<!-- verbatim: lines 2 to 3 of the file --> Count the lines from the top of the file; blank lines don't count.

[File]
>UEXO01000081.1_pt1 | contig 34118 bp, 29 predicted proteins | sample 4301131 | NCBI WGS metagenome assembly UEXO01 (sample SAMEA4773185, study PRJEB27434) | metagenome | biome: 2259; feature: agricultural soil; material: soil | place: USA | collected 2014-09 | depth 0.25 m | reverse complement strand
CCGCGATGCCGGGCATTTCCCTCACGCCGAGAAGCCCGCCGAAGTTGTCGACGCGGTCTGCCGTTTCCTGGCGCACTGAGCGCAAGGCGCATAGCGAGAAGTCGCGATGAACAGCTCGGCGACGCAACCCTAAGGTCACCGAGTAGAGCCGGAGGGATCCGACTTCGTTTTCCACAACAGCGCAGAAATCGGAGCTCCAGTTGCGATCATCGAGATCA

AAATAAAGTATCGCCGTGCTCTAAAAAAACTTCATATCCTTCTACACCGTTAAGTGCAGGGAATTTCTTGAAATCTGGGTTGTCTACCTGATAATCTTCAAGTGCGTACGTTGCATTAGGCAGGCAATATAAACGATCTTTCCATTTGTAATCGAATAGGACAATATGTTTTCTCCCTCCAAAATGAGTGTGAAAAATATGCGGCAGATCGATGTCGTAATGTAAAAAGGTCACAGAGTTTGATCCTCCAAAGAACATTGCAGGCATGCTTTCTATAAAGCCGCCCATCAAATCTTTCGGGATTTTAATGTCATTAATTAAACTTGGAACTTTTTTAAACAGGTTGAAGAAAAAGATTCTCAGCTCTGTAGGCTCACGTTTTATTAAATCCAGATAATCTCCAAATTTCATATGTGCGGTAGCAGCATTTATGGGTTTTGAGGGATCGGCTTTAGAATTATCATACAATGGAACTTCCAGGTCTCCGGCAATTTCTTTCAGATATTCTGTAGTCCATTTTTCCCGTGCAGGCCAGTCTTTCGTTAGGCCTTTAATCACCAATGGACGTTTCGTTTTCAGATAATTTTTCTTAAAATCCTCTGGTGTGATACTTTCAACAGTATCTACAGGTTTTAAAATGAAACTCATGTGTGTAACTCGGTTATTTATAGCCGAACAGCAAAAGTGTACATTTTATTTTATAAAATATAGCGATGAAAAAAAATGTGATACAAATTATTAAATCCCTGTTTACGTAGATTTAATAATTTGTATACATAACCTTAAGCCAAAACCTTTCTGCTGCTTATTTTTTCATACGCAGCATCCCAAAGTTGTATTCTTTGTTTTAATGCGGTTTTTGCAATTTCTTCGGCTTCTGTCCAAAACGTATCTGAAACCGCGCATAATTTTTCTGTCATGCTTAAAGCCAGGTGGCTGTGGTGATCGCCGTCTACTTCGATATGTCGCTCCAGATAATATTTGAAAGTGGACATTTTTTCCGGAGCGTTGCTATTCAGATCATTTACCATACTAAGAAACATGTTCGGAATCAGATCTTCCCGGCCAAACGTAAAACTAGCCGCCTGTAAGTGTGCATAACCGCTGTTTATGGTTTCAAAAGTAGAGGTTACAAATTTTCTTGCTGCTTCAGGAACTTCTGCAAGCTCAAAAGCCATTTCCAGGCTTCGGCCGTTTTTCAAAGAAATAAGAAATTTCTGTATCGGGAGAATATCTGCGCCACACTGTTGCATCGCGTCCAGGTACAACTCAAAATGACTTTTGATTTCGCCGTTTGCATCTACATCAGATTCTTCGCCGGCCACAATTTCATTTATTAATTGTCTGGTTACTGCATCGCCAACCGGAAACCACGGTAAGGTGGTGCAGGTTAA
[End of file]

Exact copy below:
CCGCGATGCCGGGCATTTCCCTCACGCCGAGAAGCCCGCCGAAGTTGTCGACGCGGTCTGCCGTTTCCTGGCGCACTGAGCGCAAGGCGCATAGCGAGAAGTCGCGATGAACAGCTCGGCGACGCAACCCTAAGGTCACCGAGTAGAGCCGGAGGGATCCGACTTCGTTTTCCACAACAGCGCAGAAATCGGAGCTCCAGTTGCGATCATCGAGATCA

AAATAAAGTATCGCCGTGCTCTAAAAAAACTTCATATCCTTCTACACCGTTAAGTGCAGGGAATTTCTTGAAATCTGGGTTGTCTACCTGATAATCTTCAAGTGCGTACGTTGCATTAGGCAGGCAATATAAACGATCTTTCCATTTGTAATCGAATAGGACAATATGTTTTCTCCCTCCAAAATGAGTGTGAAAAATATGCGGCAGATCGATGTCGTAATGTAAAAAGGTCACAGAGTTTGATCCTCCAAAGAACATTGCAGGCATGCTTTCTATAAAGCCGCCCATCAAATCTTTCGGGATTTTAATGTCATTAATTAAACTTGGAACTTTTTTAAACAGGTTGAAGAAAAAGATTCTCAGCTCTGTAGGCTCACGTTTTATTAAATCCAGATAATCTCCAAATTTCATATGTGCGGTAGCAGCATTTATGGGTTTTGAGGGATCGGCTTTAGAATTATCATACAATGGAACTTCCAGGTCTCCGGCAATTTCTTTCAGATATTCTGTAGTCCATTTTTCCCGTGCAGGCCAGTCTTTCGTTAGGCCTTTAATCACCAATGGACGTTTCGTTTTCAGATAATTTTTCTTAAAATCCTCTGGTGTGATACTTTCAACAGTATCTACAGGTTTTAAAATGAAACTCATGTGTGTAACTCGGTTATTTATAGCCGAACAGCAAAAGTGTACATTTTATTTTATAAAATATAGCGATGAAAAAAAATGTGATACAAATTATTAAATCCCTGTTTACGTAGATTTAATAATTTGTATACATAACCTTAAGCCAAAACCTTTCTGCTGCTTATTTTTTCATACGCAGCATCCCAAAGTTGTATTCTTTGTTTTAATGCGGTTTTTGCAATTTCTTCGGCTTCTGTCCAAAACGTATCTGAAACCGCGCATAATTTTTCTGTCATGCTTAAAGCCAGGTGGCTGTGGTGATCGCCGTCTACTTCGATATGTCGCTCCAGATAATATTTGAAAGTGGACATTTTTTCCGGAGCGTTGCTATTCAGATCATTTACCATACTAAGAAACATGTTCGGAATCAGATCTTCCCGGCCAAACGTAAAACTAGCCGCCTGTAAGTGTGCATAACCGCTGTTTATGGTTTCAAAAGTAGAGGTTACAAATTTTCTTGCTGCTTCAGGAACTTCTGCAAGCTCAAAAGCCATTTCCAGGCTTCGGCCGTTTTTCAAAGAAATAAGAAATTTCTGTATCGGGAGAATATCTGCGCCACACTGTTGCATCGCGTCCAGGTACAACTCAAAATGACTTTTGATTTCGCCGTTTGCATCTACATCAGATTCTTCGCCGGCCACAATTTCATTTATTAATTGTCTGGTTACTGCATCGCCAACCGGAAACCACGGTAAGGTGGTGCAGGTTAA